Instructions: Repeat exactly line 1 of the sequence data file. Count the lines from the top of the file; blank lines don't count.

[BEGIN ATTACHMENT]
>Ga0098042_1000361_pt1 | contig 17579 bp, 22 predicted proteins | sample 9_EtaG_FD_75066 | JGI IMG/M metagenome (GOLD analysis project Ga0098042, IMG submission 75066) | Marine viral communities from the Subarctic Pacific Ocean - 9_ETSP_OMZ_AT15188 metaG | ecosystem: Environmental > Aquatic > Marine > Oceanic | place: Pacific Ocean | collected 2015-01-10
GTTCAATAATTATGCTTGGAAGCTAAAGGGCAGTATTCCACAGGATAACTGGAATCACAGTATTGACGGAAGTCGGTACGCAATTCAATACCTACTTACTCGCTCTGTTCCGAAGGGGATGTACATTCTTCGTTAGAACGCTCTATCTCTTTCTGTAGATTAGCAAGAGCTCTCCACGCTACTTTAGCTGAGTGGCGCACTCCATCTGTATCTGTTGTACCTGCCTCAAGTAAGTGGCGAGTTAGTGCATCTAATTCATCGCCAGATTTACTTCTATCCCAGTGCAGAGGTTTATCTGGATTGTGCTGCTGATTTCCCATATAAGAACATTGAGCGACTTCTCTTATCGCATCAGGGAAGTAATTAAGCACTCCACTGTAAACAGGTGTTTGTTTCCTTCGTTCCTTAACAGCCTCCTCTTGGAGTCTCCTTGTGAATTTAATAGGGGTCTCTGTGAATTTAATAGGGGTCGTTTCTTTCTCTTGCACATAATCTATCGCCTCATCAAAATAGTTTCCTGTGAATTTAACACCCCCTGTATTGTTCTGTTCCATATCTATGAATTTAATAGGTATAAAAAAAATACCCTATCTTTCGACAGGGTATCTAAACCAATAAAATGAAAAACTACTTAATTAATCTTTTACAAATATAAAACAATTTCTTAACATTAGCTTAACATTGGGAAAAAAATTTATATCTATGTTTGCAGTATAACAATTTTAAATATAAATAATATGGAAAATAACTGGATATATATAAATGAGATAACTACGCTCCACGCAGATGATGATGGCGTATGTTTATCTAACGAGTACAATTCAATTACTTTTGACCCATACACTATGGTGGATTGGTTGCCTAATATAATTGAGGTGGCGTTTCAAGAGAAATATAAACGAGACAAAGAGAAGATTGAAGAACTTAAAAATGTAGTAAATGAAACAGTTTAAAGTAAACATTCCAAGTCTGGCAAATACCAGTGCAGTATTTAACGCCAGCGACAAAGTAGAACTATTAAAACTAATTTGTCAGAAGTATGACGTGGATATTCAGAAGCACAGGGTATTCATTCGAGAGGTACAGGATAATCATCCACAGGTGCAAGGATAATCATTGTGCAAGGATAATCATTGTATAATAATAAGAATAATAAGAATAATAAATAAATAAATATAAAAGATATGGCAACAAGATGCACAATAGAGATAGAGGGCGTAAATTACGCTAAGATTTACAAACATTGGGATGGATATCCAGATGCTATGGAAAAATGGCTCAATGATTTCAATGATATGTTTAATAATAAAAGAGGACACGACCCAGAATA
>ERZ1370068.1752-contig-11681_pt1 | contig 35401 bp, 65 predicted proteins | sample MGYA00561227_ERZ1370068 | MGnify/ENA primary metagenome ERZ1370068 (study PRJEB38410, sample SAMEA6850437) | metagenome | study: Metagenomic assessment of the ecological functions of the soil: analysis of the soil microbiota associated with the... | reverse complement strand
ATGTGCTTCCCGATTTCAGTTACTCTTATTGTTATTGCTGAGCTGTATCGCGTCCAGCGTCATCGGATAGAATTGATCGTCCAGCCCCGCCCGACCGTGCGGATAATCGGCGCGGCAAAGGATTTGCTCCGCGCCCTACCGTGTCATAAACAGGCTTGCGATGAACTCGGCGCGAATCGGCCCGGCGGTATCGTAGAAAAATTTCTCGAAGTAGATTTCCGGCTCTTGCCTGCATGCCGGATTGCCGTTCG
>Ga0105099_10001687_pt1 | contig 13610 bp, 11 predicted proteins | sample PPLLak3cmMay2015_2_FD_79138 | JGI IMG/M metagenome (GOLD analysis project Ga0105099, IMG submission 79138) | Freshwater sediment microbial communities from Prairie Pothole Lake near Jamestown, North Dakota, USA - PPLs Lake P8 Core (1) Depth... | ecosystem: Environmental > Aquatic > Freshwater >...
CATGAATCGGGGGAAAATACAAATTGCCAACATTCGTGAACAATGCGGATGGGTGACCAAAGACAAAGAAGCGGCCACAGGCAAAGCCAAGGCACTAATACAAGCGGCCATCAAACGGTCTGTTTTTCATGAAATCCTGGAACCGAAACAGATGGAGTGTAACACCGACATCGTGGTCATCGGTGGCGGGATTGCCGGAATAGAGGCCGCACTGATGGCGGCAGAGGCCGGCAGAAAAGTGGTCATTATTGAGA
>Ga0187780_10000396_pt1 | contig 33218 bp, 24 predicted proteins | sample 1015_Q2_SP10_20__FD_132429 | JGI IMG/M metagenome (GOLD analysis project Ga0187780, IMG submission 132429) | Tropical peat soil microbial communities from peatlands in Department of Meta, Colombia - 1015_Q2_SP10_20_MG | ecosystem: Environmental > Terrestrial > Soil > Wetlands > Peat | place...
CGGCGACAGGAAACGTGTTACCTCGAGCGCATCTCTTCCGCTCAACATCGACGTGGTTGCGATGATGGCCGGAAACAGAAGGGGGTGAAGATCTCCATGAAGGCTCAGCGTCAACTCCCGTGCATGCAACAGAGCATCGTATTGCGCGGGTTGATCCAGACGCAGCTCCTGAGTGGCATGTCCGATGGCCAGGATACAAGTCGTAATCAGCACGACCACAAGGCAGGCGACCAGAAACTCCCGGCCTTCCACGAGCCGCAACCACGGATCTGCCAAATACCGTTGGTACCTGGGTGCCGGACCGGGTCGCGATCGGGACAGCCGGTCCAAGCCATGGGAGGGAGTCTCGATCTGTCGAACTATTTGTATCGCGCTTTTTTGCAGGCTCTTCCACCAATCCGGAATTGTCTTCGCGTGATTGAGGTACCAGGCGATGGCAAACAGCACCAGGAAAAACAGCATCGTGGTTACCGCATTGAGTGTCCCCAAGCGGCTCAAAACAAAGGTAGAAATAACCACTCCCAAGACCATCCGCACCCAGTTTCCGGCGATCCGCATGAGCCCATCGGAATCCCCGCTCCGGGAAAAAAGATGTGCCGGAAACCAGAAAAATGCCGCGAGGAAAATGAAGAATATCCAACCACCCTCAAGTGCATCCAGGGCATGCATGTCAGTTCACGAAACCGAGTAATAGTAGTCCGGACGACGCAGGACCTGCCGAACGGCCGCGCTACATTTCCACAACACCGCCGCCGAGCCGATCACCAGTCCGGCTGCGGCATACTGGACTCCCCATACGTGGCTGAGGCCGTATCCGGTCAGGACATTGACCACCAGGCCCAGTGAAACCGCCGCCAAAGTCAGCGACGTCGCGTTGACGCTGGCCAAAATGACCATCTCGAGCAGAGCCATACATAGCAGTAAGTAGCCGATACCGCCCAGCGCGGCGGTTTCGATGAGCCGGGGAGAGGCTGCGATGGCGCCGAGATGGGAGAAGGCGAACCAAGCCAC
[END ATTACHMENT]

>Ga0098042_1000361_pt1 | contig 17579 bp, 22 predicted proteins | sample 9_EtaG_FD_75066 | JGI IMG/M metagenome (GOLD analysis project Ga0098042, IMG submission 75066) | Marine viral communities from the Subarctic Pacific Ocean - 9_ETSP_OMZ_AT15188 metaG | ecosystem: Environmental > Aquatic > Marine > Oceanic | place: Pacific Ocean | collected 2015-01-10